There is a magical park in a residential district in Higashi-ku, Sapporo City. Massive trees with lofty branches. Although there is a promenade and playground equipment, the Forest has a primitive smell. This is the University Village Forest with the history of Sapporo Agricultural College Farm No. 3.
On an early October morning, a group of people are working up a sweat in the forest. They are members of the citizen group, “The University Village Forest Conservation Group (Mamoru-kai).” On this day, eleven members are filling composted leaves into bags.
What is the origin of the name “University Village Forest”?
This area was once Farm No. 3 and then became housing for the University teachers, and was subsequently so named.
The University Village Forest was created in 1982. Sapporo City opened a natural area covering approx. one hectare adjacent to the teacher’s housing to the public as an urban green area.
However, as Keiko Ogasawara, representative of the “Conservation Group”, and who lives in the neighborhood, recalls that in the1990s, the forest was in a state of disrepair, with dead trees and rampant weeds, and surrounded by a fence. Even the local people stayed away from the place at night.
Dissatisfied with just standing by, Ms. Ogasawara formed “The University Village Forest Conservation Group” with several of her friends in 1996. The group launched a campaign, requesting Sapporo City to purchase the national land around the Forest, which the city subsequently acquired. The expansion work of the Forest was completed in 2002.
However, that was not the end. The group then faced the huge task of considering what the Forest should be like, and invited experts on the natural environment and held discussions with the city regarding maintenance projects.
It has been 14 years since the Forest became a place to relax. The “Conservation Group” continues to love and protect the “Forest”.
“Many people helped us make this a comfortable place. I want to watch over it throughout my life as proof that I lived.” Ms. Ogasawara remarks.
Long before the days of the University Village Forest, even during the days of “Farm No. 3” of Sapporo Agricultural College, the area was in danger.
While Farm No.2 was created as a model farm for the development of Hokkaido, the Farm No. 3 was a tenant farm managed by the Agricultural College.
Why even hire tenant farmers to plow the land?
Judged “unsuitable to achieve development” at the time, the Agricultural College needed to extensively reduce the Farm. In response, one graduate suggested establishing a farm to strengthen College assets, taking advantage of his experience studying in the United States. As a result, the land offered by the Hokkaido Government in 1889 was Farm No. 3.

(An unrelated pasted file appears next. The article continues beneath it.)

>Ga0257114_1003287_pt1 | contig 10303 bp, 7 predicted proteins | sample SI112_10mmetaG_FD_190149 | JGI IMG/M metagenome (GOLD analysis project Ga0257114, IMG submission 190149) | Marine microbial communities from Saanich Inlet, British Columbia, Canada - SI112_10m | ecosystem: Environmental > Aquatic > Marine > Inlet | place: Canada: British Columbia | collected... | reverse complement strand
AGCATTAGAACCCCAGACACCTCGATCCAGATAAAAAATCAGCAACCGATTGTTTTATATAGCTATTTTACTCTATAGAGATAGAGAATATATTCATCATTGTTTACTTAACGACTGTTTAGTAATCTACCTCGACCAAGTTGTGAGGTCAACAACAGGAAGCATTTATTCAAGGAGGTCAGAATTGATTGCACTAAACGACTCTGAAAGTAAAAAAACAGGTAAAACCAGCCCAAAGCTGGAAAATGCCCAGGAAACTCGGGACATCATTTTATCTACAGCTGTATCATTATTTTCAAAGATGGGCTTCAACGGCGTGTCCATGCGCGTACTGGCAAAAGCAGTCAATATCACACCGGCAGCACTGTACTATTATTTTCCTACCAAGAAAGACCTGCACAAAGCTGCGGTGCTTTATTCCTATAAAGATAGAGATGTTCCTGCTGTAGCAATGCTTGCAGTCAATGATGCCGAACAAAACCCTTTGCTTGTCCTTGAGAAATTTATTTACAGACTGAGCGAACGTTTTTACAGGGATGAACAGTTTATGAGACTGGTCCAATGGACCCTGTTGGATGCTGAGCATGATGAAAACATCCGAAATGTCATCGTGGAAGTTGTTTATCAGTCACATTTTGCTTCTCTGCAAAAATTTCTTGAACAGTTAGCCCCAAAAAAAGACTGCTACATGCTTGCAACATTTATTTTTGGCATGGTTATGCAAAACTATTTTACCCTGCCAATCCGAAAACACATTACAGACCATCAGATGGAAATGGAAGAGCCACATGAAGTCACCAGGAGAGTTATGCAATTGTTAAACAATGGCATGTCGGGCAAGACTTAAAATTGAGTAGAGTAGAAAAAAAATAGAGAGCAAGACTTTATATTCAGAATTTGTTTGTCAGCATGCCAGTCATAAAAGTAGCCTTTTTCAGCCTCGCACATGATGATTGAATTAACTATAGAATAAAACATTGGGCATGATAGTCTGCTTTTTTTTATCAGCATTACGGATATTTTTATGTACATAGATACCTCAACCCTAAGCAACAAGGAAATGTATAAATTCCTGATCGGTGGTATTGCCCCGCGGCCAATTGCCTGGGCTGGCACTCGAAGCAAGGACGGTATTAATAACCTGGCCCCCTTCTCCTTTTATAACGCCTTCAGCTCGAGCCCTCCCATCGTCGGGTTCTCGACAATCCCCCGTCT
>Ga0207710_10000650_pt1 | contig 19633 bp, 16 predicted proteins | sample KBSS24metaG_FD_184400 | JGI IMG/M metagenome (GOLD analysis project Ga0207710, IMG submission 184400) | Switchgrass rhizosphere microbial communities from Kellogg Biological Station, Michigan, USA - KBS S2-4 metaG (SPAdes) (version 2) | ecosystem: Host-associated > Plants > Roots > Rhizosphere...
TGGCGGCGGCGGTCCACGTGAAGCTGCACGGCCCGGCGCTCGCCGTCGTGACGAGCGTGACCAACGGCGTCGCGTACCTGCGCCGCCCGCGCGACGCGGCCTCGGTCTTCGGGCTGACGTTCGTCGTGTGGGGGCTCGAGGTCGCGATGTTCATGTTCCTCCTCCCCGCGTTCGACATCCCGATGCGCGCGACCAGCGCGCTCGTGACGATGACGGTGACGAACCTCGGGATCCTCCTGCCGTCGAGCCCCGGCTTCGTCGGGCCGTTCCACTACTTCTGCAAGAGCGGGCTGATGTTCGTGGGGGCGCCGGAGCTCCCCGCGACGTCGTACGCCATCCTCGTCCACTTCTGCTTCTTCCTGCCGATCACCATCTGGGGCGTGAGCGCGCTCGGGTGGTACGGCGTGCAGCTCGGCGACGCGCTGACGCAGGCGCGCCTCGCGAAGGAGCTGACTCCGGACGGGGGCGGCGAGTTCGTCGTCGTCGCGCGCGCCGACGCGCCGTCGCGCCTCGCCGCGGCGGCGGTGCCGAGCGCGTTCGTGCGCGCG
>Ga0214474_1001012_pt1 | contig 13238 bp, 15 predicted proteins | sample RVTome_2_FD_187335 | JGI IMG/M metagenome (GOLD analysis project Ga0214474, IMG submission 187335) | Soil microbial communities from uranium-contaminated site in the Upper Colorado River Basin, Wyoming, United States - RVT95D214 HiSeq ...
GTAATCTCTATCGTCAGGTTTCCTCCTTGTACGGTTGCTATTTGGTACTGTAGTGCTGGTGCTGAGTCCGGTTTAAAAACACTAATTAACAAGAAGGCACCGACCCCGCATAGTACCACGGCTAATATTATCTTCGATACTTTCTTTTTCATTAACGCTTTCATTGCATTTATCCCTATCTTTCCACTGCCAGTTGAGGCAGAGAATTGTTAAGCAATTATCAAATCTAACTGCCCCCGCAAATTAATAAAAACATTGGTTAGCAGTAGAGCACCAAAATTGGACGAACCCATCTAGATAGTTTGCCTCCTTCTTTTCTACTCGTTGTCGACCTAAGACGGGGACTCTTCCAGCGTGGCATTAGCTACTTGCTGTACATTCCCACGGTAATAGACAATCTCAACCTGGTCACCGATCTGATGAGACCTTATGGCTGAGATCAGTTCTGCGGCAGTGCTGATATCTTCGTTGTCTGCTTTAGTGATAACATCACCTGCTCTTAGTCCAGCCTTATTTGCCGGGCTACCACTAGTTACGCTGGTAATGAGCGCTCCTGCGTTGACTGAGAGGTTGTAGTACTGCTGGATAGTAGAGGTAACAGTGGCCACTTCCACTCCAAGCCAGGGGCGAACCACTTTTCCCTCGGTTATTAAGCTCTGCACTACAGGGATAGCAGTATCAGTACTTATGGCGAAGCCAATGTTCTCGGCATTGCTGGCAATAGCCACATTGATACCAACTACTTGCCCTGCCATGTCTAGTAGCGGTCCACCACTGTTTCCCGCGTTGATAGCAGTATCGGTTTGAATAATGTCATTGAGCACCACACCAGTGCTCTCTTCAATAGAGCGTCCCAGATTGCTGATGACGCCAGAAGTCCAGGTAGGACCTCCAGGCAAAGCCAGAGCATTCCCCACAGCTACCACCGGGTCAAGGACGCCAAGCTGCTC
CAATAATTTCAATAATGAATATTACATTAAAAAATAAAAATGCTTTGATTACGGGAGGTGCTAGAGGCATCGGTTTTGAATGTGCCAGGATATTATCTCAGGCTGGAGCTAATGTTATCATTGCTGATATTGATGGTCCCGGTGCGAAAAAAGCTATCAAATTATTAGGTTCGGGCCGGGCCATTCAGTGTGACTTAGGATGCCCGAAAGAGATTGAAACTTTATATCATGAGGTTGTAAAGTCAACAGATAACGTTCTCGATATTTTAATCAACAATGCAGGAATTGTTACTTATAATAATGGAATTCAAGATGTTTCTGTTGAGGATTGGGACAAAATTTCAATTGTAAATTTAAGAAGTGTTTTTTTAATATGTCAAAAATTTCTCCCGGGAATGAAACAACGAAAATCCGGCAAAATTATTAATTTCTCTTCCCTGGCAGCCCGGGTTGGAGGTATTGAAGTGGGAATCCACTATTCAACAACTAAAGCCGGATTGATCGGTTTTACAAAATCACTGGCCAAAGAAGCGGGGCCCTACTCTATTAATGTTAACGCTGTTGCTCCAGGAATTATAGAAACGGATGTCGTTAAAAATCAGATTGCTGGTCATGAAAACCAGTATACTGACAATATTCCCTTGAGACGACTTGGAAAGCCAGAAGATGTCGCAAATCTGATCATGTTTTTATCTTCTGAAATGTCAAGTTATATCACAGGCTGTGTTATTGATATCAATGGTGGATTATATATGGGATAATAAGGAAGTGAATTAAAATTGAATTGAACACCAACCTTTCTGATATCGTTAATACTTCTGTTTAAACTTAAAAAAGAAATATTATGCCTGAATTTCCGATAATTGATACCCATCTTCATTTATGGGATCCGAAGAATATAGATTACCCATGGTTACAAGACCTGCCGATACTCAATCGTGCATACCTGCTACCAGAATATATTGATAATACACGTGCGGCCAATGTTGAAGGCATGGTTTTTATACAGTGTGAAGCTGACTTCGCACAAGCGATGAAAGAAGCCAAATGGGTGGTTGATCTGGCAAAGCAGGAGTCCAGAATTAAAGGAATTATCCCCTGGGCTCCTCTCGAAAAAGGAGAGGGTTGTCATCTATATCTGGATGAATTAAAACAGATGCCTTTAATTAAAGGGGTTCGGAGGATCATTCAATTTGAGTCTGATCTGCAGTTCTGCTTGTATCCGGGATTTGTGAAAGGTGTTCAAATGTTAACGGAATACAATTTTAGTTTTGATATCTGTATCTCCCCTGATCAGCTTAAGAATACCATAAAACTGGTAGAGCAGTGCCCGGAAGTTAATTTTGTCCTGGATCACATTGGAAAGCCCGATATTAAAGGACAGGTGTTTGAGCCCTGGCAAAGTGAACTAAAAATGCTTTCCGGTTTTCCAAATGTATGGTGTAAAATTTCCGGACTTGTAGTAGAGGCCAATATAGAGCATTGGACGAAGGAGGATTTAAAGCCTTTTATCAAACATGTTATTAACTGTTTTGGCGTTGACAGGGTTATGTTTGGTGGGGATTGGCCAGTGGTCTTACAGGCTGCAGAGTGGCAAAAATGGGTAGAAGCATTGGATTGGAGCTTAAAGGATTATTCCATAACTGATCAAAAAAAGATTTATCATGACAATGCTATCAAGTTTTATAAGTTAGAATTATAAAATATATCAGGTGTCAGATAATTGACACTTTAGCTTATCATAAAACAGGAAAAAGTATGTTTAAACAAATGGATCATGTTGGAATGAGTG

However at the same time, the Public Accounting Act, which prohibited government offices from possessing assets, was enacted in 1889. The College, established by the Hokkaido Government, was no longer allowed to hold assets or property.
The Farm faced another crisis. To avert it, “Sapporo Alumni Association,” formed by the graduates, took over the Farm and decided to manage it until the day they could return it to the Agricultural College. Six trouble filled years later, the farmland passed into the hands of the Agricultural College, and was named “Farm No. 3.”
The history of the tenant farm of the Agricultural College ended soon after World War II. Hokkaido University sold all its farmland during the farmland liberation movement, and part of the Farm No. 3 became the residential area for teachers, leading to the University Village Forest.
Ms. Ogasawara’s love for the Forest started with the primeval forest in Shiretoko. Ms. Ogasawara moved from Miyagi Prefecture to Shiretoko with her family when she was ten years old.
“Playing in the forest in Shiretoko as often as I liked was a formative experience in my early childhood.”
Ms. Ogasawara married and moved to Sapporo. Soon, she was busy raising two children and working. Later, in the next chapter of her life, she became interested in the Forest, she remarks.
Farm No. 3 supported the Sapporo Agricultural College, which was the driving force behind Hokkaido’s development. The breath of the Farm still resides in University Village Forest, and may still attract the spirit of pioneers.
The University Village Forest
Kita 28-jo Higashi 4-chome Higashi-ku, Sapporo City, Hokkaido
The University Village Forest Conservation Group
Activities on Tuesdays and Fridays, 6:00am to 7:00am. Closed during winter.